An IBM employee with a spotty performance record claimed his firing was the result of age discrimination. As evidence, he produced a text message between two HR managers at IBM in which one asked about the employee’s “shelf life.” The fired employee also claimed that an employee retention program at IBM called “Project Blue” was an allusion to blue rinses used by older people. After being sued, IBM denied the allegations of age discrimination and claimed the employee’s firing was the result of his poor performance record.
A federal appeals court in Oklahoma recently found in favor of IBM and dismissed the employee’s age discrimination case. The appeals court acknowledged that the “shelf life” comment could be interpreted as an age bias statement, but there was a more innocent explanation for why the HR manager used that phrase relating to the employee’s pending billable workload that the court found more plausible. And the court outright rejected any age bias associated with the name “Project Blue,” given that IBM is sometimes referred to as “Big Blue.”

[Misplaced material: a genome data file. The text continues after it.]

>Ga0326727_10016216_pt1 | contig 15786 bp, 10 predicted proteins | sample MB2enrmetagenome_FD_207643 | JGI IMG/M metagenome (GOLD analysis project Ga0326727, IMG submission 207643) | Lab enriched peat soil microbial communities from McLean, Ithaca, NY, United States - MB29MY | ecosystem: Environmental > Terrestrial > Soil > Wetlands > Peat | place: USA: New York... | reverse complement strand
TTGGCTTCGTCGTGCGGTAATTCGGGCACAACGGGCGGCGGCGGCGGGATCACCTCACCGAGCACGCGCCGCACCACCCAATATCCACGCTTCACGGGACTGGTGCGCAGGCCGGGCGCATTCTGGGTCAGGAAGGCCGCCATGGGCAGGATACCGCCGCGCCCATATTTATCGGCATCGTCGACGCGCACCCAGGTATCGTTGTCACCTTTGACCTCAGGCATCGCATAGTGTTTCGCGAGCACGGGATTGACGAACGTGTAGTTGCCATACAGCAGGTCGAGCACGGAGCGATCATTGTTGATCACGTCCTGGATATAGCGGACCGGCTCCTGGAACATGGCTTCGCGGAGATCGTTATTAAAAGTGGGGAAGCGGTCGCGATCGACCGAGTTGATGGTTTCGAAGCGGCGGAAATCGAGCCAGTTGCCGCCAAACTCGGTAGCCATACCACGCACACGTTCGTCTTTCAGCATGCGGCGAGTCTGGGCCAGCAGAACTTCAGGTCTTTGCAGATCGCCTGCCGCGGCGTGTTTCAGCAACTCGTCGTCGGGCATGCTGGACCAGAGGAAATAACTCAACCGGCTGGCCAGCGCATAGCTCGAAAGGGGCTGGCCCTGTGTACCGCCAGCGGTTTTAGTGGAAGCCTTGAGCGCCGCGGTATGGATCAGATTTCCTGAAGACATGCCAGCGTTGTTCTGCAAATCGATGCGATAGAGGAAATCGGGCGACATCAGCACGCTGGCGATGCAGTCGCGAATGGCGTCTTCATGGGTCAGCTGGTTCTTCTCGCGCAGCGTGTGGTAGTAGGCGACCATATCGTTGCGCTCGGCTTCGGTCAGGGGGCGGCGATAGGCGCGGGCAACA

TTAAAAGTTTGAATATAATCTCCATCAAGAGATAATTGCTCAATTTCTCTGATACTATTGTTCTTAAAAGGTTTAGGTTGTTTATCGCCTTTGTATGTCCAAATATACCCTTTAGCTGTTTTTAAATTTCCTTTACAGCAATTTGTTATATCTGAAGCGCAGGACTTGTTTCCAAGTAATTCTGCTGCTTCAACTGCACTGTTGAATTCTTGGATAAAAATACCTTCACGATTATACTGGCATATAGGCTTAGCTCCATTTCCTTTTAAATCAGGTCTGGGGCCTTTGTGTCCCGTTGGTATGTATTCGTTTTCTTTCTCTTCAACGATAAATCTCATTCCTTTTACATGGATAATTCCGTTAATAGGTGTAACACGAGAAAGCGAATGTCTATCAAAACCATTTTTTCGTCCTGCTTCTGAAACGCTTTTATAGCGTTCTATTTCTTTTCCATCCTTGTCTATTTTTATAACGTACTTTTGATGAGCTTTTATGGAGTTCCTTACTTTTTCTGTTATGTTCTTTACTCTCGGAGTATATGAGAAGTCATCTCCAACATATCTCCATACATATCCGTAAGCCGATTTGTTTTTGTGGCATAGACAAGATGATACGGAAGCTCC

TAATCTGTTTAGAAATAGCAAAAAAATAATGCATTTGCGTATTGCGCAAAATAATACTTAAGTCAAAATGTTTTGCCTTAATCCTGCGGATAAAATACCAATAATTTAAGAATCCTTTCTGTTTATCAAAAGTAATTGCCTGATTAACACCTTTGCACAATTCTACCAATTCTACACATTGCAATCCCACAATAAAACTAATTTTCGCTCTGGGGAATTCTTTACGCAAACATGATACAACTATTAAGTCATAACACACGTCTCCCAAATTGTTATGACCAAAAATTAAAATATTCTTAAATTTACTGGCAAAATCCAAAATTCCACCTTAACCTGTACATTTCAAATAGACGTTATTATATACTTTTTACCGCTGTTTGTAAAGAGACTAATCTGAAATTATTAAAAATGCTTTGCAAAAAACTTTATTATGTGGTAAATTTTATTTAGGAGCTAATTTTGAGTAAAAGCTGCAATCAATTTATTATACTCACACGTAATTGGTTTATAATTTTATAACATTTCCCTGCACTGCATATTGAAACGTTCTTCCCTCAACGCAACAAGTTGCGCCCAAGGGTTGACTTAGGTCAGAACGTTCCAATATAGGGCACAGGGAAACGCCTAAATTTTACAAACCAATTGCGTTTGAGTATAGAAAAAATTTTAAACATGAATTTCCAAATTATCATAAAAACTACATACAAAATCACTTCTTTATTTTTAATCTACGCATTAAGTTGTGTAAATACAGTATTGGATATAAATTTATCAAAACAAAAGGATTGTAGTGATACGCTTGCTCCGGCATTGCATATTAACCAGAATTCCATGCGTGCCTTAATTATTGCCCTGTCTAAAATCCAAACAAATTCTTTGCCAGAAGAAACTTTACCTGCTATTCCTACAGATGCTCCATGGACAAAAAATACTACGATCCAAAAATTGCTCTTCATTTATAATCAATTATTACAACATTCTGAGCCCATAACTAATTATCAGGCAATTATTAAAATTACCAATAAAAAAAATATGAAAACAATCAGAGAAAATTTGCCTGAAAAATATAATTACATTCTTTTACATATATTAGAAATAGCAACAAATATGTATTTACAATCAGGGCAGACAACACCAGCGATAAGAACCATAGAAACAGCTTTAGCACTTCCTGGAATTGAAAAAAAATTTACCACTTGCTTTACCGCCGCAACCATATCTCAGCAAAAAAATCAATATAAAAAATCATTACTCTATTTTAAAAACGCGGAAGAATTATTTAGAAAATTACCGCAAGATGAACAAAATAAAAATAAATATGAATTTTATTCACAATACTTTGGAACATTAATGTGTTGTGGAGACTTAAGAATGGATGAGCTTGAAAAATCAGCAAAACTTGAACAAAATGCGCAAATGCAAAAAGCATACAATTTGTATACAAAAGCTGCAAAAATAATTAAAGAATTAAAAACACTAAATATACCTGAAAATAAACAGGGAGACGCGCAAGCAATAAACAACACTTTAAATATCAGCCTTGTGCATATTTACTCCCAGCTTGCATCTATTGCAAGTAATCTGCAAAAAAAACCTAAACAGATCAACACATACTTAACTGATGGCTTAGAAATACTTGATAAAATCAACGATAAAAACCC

While IBM ultimately prevailed, this case is a good example of how managers who handle employment matters need to be extra careful about what they put in writing and be sensitive about how phrasing that is intended as innocuous could be interpreted as being discriminatory.